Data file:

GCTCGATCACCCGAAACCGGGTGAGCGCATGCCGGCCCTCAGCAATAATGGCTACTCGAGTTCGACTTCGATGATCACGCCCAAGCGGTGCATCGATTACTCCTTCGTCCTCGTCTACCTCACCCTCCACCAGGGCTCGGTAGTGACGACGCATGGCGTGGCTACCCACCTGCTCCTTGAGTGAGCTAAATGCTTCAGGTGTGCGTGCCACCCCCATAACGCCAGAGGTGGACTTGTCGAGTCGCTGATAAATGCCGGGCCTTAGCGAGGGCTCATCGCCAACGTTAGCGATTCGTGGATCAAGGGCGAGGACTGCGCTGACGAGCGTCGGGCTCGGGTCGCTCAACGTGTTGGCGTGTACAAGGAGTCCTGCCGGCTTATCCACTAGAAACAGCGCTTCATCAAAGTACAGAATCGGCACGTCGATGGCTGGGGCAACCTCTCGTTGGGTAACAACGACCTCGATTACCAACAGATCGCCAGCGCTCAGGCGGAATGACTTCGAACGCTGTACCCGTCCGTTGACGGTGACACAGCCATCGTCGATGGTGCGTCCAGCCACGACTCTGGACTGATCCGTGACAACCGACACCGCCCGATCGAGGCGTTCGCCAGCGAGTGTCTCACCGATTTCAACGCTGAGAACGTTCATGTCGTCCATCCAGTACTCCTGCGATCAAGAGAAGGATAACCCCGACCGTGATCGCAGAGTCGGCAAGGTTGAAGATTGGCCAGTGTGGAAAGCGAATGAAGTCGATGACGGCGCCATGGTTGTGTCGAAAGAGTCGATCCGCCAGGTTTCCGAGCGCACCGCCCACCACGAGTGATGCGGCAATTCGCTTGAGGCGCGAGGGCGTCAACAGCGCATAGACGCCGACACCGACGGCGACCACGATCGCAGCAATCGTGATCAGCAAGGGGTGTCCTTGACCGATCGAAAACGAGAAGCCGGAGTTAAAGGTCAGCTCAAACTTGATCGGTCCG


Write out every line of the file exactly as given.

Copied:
GCTCGATCACCCGAAACCGGGTGAGCGCATGCCGGCCCTCAGCAATAATGGCTACTCGAGTTCGACTTCGATGATCACGCCCAAGCGGTGCATCGATTACTCCTTCGTCCTCGTCTACCTCACCCTCCACCAGGGCTCGGTAGTGACGACGCATGGCGTGGCTACCCACCTGCTCCTTGAGTGAGCTAAATGCTTCAGGTGTGCGTGCCACCCCCATAACGCCAGAGGTGGACTTGTCGAGTCGCTGATAAATGCCGGGCCTTAGCGAGGGCTCATCGCCAACGTTAGCGATTCGTGGATCAAGGGCGAGGACTGCGCTGACGAGCGTCGGGCTCGGGTCGCTCAACGTGTTGGCGTGTACAAGGAGTCCTGCCGGCTTATCCACTAGAAACAGCGCTTCATCAAAGTACAGAATCGGCACGTCGATGGCTGGGGCAACCTCTCGTTGGGTAACAACGACCTCGATTACCAACAGATCGCCAGCGCTCAGGCGGAATGACTTCGAACGCTGTACCCGTCCGTTGACGGTGACACAGCCATCGTCGATGGTGCGTCCAGCCACGACTCTGGACTGATCCGTGACAACCGACACCGCCCGATCGAGGCGTTCGCCAGCGAGTGTCTCACCGATTTCAACGCTGAGAACGTTCATGTCGTCCATCCAGTACTCCTGCGATCAAGAGAAGGATAACCCCGACCGTGATCGCAGAGTCGGCAAGGTTGAAGATTGGCCAGTGTGGAAAGCGAATGAAGTCGATGACGGCGCCATGGTTGTGTCGAAAGAGTCGATCCGCCAGGTTTCCGAGCGCACCGCCCACCACGAGTGATGCGGCAATTCGCTTGAGGCGCGAGGGCGTCAACAGCGCATAGACGCCGACACCGACGGCGACCACGATCGCAGCAATCGTGATCAGCAAGGGGTGTCCTTGACCGATCGAAAACGAGAAGCCGGAGTTAAAGGTCAGCTCAAACTTGATCGGTCCG